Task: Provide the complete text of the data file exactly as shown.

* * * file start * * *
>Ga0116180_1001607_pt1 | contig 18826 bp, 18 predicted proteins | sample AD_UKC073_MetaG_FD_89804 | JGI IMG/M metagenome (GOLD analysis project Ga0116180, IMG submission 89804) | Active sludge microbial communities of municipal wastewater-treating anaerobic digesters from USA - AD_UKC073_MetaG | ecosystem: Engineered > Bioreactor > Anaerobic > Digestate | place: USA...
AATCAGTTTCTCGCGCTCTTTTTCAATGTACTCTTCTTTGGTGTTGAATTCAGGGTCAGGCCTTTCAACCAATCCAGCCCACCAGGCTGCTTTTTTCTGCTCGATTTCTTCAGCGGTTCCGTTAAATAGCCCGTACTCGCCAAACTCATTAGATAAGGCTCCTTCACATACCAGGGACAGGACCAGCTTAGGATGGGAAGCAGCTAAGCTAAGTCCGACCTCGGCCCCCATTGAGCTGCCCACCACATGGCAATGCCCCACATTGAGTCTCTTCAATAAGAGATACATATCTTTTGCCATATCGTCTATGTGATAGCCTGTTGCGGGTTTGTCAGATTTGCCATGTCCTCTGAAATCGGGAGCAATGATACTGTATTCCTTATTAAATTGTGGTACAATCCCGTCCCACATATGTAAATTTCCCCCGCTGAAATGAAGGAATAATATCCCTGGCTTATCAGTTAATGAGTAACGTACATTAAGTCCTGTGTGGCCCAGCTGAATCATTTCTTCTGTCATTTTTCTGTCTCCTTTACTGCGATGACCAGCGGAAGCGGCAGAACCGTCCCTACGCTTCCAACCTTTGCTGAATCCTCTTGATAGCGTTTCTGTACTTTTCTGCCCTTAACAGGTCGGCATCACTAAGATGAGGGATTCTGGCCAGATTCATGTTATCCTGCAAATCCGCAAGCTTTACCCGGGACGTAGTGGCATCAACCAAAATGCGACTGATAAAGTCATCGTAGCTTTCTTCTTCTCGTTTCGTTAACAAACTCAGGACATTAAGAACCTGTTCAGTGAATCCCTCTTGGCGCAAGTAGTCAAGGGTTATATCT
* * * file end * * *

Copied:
>Ga0116180_1001607_pt1 | contig 18826 bp, 18 predicted proteins | sample AD_UKC073_MetaG_FD_89804 | JGI IMG/M metagenome (GOLD analysis project Ga0116180, IMG submission 89804) | Active sludge microbial communities of municipal wastewater-treating anaerobic digesters from USA - AD_UKC073_MetaG | ecosystem: Engineered > Bioreactor > Anaerobic > Digestate | place: USA...
AATCAGTTTCTCGCGCTCTTTTTCAATGTACTCTTCTTTGGTGTTGAATTCAGGGTCAGGCCTTTCAACCAATCCAGCCCACCAGGCTGCTTTTTTCTGCTCGATTTCTTCAGCGGTTCCGTTAAATAGCCCGTACTCGCCAAACTCATTAGATAAGGCTCCTTCACATACCAGGGACAGGACCAGCTTAGGATGGGAAGCAGCTAAGCTAAGTCCGACCTCGGCCCCCATTGAGCTGCCCACCACATGGCAATGCCCCACATTGAGTCTCTTCAATAAGAGATACATATCTTTTGCCATATCGTCTATGTGATAGCCTGTTGCGGGTTTGTCAGATTTGCCATGTCCTCTGAAATCGGGAGCAATGATACTGTATTCCTTATTAAATTGTGGTACAATCCCGTCCCACATATGTAAATTTCCCCCGCTGAAATGAAGGAATAATATCCCTGGCTTATCAGTTAATGAGTAACGTACATTAAGTCCTGTGTGGCCCAGCTGAATCATTTCTTCTGTCATTTTTCTGTCTCCTTTACTGCGATGACCAGCGGAAGCGGCAGAACCGTCCCTACGCTTCCAACCTTTGCTGAATCCTCTTGATAGCGTTTCTGTACTTTTCTGCCCTTAACAGGTCGGCATCACTAAGATGAGGGATTCTGGCCAGATTCATGTTATCCTGCAAATCCGCAAGCTTTACCCGGGACGTAGTGGCATCAACCAAAATGCGACTGATAAAGTCATCGTAGCTTTCTTCTTCTCGTTTCGTTAACAAACTCAGGACATTAAGAACCTGTTCAGTGAATCCCTCTTGGCGCAAGTAGTCAAGGGTTATATCT